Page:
High microhardness in Xtrafil is consistent with other studies [ 20 - 21 ]. This high microhardness might be attributed to differences in the chemical composition of resin matrix and the viscosity of monomers. Besides, the flexibility of the monomer’s chemical structure might affect the curing depth of composite resin. The resin matrix of Xtrafil is composed of bis-GMA, UDMA, and TEGDMA. TEGDMA is considered a diluting monomer and exhibits the highest DC among composite resin monomers. When bis-GMA is diluted with a low-viscosity monomer, there is a synergistic effect on DC and curing depth. Therefore, a high concentration of TEGDMA might be a reason for a high curing depth of Xtrafil composite resin [ 21 - 22 ]. In addition, the multi-hybrid filler technology has been used in this material, resulting in a decrease in polymerization shrinkage, a 4-mm curing depth, high surface hardness, and high resistance to abrasion in this material [ 23 ]. The high hardness of the Z250 composite rein might be attributed to its fillers composed of quartz and ceramic particles [ 24 ].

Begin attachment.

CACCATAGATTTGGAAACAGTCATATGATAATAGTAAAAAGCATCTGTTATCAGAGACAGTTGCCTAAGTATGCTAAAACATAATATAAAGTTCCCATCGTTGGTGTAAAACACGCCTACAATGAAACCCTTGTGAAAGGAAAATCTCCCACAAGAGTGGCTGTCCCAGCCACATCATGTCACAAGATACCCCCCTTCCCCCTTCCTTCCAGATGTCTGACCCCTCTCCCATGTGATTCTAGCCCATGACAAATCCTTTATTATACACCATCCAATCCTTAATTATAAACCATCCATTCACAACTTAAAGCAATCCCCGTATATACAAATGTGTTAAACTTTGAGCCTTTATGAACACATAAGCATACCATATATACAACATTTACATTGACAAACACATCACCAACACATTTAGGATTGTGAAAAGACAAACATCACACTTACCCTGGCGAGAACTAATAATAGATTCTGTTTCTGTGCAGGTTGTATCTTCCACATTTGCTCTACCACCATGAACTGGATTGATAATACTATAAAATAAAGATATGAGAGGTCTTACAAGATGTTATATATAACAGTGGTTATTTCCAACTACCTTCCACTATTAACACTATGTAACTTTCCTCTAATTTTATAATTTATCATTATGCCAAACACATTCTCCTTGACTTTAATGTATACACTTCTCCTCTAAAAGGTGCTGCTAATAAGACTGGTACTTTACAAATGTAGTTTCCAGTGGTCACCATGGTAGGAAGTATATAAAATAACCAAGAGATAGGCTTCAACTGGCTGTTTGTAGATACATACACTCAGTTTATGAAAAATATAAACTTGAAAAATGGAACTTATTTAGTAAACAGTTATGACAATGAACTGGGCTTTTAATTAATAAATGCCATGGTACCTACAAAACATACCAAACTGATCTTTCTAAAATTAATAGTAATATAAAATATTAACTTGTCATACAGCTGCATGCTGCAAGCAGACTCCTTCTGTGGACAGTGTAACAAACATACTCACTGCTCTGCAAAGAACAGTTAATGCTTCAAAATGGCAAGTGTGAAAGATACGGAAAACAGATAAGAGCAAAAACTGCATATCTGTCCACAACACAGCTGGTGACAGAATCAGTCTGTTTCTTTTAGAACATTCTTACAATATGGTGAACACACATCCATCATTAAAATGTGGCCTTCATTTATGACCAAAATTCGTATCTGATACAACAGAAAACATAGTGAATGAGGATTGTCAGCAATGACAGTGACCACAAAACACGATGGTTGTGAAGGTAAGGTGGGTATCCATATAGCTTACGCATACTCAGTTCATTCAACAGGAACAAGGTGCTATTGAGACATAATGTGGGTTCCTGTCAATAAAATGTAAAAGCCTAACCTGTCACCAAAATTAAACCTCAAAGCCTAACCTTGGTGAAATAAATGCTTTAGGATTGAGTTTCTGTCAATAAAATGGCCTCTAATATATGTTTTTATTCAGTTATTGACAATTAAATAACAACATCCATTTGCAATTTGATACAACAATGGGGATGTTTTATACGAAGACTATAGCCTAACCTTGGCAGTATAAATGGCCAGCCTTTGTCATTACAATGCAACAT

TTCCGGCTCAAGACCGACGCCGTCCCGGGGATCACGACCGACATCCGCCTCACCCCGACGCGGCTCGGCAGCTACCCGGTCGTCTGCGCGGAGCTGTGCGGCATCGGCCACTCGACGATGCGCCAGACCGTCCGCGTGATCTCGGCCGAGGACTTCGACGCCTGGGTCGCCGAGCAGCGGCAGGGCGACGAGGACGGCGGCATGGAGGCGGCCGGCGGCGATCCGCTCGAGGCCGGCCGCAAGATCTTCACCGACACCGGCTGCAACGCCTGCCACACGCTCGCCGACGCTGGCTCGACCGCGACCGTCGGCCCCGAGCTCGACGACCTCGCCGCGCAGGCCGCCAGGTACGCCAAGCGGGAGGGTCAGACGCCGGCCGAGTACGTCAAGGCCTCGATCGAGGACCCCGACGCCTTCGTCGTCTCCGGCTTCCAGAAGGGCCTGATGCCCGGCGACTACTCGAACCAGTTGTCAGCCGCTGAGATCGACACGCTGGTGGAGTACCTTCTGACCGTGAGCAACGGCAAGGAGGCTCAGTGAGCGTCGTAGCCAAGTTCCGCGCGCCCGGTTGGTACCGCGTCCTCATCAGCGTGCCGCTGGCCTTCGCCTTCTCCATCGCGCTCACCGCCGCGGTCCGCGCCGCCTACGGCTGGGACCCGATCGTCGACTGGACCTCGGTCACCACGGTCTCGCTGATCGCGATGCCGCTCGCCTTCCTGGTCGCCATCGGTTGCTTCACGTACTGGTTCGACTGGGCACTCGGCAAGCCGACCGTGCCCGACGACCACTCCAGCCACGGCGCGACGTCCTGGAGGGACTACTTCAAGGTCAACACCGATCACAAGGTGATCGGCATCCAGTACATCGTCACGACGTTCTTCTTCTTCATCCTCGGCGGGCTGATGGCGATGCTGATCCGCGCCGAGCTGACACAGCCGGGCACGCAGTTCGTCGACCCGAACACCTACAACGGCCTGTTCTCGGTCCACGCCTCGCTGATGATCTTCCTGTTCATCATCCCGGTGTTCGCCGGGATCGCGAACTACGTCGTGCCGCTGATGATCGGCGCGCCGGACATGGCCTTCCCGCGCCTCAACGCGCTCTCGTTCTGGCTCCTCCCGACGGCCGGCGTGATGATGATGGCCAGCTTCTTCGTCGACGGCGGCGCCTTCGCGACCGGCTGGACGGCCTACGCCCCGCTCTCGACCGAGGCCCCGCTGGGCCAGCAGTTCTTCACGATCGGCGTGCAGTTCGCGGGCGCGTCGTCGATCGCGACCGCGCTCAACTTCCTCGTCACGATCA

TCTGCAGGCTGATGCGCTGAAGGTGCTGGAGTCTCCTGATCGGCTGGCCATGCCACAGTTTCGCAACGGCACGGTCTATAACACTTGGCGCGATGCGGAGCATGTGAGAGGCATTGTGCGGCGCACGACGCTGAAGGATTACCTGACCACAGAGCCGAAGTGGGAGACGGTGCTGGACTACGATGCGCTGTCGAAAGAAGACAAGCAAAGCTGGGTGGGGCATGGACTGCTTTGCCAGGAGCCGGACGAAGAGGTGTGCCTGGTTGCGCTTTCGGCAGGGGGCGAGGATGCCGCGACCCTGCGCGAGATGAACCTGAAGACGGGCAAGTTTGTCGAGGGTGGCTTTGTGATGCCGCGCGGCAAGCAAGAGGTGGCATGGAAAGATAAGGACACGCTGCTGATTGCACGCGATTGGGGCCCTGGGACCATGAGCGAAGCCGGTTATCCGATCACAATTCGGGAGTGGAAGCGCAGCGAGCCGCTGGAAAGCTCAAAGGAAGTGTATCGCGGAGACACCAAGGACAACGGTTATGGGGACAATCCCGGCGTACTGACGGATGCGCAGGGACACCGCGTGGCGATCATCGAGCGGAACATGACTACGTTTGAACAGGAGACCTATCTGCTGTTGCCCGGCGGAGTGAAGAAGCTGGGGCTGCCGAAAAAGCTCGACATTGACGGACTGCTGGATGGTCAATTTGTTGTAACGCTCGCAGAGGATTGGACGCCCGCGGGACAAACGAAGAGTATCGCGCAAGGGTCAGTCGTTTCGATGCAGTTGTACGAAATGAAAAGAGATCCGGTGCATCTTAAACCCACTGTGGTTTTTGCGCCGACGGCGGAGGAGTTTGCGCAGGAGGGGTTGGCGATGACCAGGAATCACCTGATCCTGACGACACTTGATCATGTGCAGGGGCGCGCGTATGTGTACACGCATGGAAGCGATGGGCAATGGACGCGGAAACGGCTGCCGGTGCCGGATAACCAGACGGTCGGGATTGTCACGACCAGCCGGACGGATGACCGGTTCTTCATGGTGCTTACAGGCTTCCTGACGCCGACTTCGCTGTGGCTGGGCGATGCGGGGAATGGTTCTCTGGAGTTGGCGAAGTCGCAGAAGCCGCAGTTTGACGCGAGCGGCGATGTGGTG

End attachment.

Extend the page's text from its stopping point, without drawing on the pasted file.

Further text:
The significantly low surface hardness of Tetric N Ceram bulk-fill composite rein might be attributed to the initiator/catalyst system, the type of monomer, and the use of barium glass fillers with re-polymerized particles in the structure of this composite resin [ 22 ]. The parameters affecting microhardness include the shape and distribution of fillers, the shape and density of particles, and the type and concentration of the monomer, which are different in different composite resins [ 25 ].